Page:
War in England 1642-1649
The book deals even-handedly with royalists and parliamentarians, examining how much they had in common, as well as discussing the points on which they differed. It looks at the intimacy of this often uncivil war, in which enemies fought at close quarters, spoke the same language and had often been acquainted before the war began, just as they had often known the civilians who suffered their presence. A final section on two sieges illustrates these themes in practice over extended periods, and also demonstrates the integration of military and civilian experience in a civil war.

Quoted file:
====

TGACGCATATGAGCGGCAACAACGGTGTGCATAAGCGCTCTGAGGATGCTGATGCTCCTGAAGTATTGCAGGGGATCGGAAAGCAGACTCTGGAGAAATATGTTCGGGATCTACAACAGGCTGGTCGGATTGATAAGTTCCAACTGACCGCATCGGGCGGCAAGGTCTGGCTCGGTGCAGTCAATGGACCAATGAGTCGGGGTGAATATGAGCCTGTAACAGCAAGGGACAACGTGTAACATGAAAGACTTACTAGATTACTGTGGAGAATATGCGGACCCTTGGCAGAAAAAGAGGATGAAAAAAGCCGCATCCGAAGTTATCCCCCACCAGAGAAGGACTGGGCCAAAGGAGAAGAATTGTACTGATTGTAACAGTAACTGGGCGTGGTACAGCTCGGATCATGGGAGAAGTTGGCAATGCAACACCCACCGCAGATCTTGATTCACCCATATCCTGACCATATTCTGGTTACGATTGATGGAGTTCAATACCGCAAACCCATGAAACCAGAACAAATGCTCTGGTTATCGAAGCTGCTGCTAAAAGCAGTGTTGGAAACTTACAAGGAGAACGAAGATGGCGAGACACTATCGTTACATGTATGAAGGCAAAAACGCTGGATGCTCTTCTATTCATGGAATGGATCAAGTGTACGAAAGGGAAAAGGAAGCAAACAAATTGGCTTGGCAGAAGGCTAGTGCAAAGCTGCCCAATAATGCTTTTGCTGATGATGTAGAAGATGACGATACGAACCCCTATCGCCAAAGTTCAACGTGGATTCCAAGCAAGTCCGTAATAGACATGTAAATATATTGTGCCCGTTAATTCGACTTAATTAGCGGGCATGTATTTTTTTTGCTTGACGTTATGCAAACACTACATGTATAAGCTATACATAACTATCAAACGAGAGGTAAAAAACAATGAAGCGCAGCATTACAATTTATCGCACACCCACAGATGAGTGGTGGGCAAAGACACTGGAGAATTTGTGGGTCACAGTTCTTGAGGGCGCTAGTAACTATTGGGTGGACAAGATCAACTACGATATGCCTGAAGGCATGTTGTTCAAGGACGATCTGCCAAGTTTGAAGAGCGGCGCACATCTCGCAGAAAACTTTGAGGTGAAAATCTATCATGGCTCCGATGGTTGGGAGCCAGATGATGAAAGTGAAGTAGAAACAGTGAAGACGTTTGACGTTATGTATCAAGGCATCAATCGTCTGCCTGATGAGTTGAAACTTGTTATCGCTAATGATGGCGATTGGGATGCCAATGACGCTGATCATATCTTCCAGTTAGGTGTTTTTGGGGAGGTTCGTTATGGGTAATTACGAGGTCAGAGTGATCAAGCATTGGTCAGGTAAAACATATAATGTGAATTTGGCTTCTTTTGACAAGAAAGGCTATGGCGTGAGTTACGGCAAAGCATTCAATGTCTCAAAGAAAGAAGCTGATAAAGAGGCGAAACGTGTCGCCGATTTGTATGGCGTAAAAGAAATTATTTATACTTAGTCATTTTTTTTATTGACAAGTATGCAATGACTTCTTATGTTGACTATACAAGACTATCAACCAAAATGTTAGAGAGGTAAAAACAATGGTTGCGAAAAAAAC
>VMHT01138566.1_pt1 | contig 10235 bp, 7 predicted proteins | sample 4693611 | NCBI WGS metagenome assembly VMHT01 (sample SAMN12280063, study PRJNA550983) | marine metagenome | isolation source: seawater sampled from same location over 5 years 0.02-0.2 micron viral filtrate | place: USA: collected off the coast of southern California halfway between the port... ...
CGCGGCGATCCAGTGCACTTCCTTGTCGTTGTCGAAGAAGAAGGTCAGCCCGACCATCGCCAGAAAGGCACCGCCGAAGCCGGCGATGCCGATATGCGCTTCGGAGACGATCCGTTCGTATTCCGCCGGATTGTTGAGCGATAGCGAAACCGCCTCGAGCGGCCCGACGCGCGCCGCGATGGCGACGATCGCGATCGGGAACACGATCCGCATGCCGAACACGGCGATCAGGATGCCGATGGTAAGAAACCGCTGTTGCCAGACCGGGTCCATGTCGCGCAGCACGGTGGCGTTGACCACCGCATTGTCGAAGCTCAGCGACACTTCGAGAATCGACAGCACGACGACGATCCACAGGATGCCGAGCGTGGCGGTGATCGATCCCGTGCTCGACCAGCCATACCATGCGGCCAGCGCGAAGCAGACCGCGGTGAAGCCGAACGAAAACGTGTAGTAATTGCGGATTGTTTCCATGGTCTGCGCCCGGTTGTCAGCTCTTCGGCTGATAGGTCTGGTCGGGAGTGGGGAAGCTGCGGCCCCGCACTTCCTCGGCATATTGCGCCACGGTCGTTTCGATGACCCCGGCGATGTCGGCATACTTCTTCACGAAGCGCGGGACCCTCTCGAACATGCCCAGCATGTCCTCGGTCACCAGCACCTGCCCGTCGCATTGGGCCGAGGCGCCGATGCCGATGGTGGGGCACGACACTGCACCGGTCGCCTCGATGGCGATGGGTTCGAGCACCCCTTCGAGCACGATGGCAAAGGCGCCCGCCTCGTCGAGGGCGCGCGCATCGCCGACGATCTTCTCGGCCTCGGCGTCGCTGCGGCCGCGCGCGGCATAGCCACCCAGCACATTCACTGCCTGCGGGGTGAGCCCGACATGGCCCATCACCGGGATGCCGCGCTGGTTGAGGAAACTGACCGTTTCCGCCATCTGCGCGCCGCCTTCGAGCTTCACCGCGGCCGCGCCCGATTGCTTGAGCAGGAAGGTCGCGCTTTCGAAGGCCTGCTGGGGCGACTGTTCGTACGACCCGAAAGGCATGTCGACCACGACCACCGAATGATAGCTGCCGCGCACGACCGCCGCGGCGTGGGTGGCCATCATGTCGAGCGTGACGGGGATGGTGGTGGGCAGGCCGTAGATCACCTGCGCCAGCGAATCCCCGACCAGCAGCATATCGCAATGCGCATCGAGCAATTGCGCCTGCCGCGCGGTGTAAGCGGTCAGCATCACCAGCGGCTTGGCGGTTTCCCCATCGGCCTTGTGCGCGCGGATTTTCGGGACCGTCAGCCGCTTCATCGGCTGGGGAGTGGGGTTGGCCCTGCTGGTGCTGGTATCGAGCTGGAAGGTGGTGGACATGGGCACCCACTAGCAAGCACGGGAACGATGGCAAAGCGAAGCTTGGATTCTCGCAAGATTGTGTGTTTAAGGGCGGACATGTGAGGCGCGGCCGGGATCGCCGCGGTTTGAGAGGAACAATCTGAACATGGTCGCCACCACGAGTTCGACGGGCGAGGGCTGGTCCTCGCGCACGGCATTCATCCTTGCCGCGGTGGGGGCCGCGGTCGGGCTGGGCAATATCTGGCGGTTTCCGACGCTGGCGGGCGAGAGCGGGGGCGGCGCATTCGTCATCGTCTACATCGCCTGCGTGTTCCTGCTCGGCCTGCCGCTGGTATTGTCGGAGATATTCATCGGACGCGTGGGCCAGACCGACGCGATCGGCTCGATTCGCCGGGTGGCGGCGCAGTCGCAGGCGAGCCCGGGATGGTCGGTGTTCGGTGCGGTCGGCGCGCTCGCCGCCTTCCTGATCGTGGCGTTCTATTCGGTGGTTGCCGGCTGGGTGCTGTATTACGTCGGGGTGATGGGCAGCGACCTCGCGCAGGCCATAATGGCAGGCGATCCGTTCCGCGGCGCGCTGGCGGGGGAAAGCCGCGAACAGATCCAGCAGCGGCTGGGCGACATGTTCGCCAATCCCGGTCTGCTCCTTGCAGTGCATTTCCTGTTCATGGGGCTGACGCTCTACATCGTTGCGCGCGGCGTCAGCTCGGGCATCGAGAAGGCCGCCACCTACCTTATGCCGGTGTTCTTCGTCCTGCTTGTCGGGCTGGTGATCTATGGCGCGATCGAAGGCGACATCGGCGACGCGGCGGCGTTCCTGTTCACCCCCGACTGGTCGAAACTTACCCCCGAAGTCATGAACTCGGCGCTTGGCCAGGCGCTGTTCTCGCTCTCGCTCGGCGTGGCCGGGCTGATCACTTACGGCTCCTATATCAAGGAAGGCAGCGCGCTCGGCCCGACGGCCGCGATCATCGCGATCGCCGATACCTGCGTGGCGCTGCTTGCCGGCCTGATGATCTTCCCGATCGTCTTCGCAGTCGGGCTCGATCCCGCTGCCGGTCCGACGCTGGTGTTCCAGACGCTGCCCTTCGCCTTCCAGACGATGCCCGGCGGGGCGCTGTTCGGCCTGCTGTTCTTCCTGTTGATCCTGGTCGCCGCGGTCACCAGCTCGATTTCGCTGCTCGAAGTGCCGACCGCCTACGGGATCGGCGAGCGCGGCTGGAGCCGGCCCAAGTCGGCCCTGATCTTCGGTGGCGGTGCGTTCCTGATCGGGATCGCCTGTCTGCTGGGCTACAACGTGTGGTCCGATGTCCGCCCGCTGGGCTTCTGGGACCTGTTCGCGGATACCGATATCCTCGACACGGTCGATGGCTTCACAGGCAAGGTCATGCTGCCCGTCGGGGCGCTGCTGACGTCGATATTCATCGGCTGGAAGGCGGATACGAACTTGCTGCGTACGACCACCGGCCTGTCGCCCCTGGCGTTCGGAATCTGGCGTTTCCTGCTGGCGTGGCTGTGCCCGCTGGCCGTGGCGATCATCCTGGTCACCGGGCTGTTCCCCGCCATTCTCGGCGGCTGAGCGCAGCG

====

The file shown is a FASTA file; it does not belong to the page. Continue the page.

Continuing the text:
Drawing extensively on primary sources, Donagan's study illuminates the human cost of war and its effect on society, both in our own day as well as in the seventeenth century.
[A] thorough, lucid and balanced account. (American Historical Review)[a] fine and deeply researched study (Anthony Fletcher, History Today)A very good book... written with an enviable lucidity and calm authority (John Morrill, Times Higher Education Supplement)Donagan's War in England 1642-1649 is the first really systematic treatment of the military culture of the Civil War, seen from within: a study of what the war was like to live through for the men who did the fighting. It is likely to be definitive on these questions. (Michael Braddick, TLS)
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